Sunday, December 30, 2012
Basking in the Digital Light of an Ebook
Sunday December 30, 2012, in a Washington Post editorial essay titled “Vanishing Ink,” Kathleen Parker has articulated quite well the place where those of who read sit – the crack between print on paper versus light-infused digital text. She writes—and the Steiny Road Poet read this from the pulpy, dirty news paper that was delivered to her door by a human paper courier—“Tension between man and machine is an old science-fiction plot that just happens no longer to be fictional.”
To Kathleen Parker’s thoughts, the Steiny Road Poet would like to add the following.
As the year closes, she is reading her first Ebook and is really enjoying the experience. Choosing to read Prague Spring by David Del Bourgo happened this way: time is running out before she meets this writer and reads poetry with him at Beyond Baroque inVenice, California, on January 20, 2013. While the Steiny Poet does not own an E reader, her husband Jim does and his IPad with a Kindle app made it possible to instantaneously acquire the book at the low price of $.99 from Amazon.
Now she sees there are other advantages. For example, there is no problem with where to store the book when she is finished reading it.
As a publisher of contemporary poetry—the Steiny Poet has been involved as a leader with The Word Works, a small press publisher, for over thirty years and she knows the problems of book storage all too well. Periodically she is called upon to visit their book storage unit where boxes of books have been stacked up for years awaiting distribution through sale or donation. Book inventory requires brawn—boxes have to be picked up and moved. Book inventory is necessary periodically to find books that might be in short supply.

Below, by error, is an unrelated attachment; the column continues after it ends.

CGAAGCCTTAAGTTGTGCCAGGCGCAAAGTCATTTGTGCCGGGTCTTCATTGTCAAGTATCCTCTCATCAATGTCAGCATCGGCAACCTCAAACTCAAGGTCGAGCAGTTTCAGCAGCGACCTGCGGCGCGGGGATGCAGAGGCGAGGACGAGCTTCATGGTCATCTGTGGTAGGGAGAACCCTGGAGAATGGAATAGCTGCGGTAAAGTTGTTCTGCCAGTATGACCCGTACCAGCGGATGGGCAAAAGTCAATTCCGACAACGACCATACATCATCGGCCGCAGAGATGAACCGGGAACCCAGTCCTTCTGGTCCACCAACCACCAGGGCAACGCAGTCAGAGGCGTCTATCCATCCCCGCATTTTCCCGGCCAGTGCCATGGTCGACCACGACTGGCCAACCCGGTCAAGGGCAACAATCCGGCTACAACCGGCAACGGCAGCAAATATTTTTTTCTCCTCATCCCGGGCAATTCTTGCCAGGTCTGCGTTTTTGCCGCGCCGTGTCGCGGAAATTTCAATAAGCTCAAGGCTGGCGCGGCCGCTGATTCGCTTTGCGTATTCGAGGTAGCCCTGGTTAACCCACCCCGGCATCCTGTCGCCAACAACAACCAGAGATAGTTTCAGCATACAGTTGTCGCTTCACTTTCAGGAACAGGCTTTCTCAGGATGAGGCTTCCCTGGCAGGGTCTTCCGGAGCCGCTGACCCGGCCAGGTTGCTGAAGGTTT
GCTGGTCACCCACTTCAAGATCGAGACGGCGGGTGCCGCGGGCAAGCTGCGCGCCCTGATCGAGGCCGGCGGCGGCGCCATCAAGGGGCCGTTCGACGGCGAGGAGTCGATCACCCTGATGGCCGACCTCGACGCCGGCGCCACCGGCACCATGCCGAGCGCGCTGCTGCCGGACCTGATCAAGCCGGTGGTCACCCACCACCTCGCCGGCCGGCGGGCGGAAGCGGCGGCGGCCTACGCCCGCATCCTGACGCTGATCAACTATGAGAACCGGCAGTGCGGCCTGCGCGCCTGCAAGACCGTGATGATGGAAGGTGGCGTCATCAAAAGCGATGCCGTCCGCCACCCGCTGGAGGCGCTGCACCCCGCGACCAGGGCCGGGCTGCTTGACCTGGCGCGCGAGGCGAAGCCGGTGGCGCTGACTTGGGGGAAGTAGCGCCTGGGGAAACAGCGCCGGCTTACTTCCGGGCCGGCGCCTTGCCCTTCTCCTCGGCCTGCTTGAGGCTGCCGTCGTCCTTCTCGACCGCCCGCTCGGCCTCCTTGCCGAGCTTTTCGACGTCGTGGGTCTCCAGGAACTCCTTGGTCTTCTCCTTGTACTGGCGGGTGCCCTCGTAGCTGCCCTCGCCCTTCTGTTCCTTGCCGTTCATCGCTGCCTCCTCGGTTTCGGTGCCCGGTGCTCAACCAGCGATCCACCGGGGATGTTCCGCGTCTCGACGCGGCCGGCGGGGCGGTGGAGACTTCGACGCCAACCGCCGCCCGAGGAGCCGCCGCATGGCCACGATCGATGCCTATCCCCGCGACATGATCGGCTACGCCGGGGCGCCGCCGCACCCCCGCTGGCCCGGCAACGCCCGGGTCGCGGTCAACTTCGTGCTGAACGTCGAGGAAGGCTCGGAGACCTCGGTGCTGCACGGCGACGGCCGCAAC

While you, Dear Reader, might be questioning what the copy of Prague Spring has to do with The Word Works, the Steiny Poet says book storage in her personal quarters shared with her husband Jim is a microcosm of The Word Works book storage problem—not enough space and often the book can’t be found when it is looked for so why keep it?
OK, the Poet won’t go into the huge number of reasons why paper books, especially for poetry, are so much better than a digital book. Suffice it to say there is still a line break problem with poetry set on the multi-format digital platform. But nonetheless The Word Works will experiment this year with publishing John Bradley’s Love-in-Idleness:The Poetry of Roberto Zinagarello, an out-of-print title that won The Word Works Washington Prize in 1989 and deserves to be in circulation.
Now back to David Del Bourgo’s murder mystery set in San Francisco with strong ties to Prague during World War II. The thing I will regret most about reading Prague Spring this way is that I won’t be able to hand it off to my son Ivan, who like his mom, loves to hold that paper book in his hands as he turns the pages.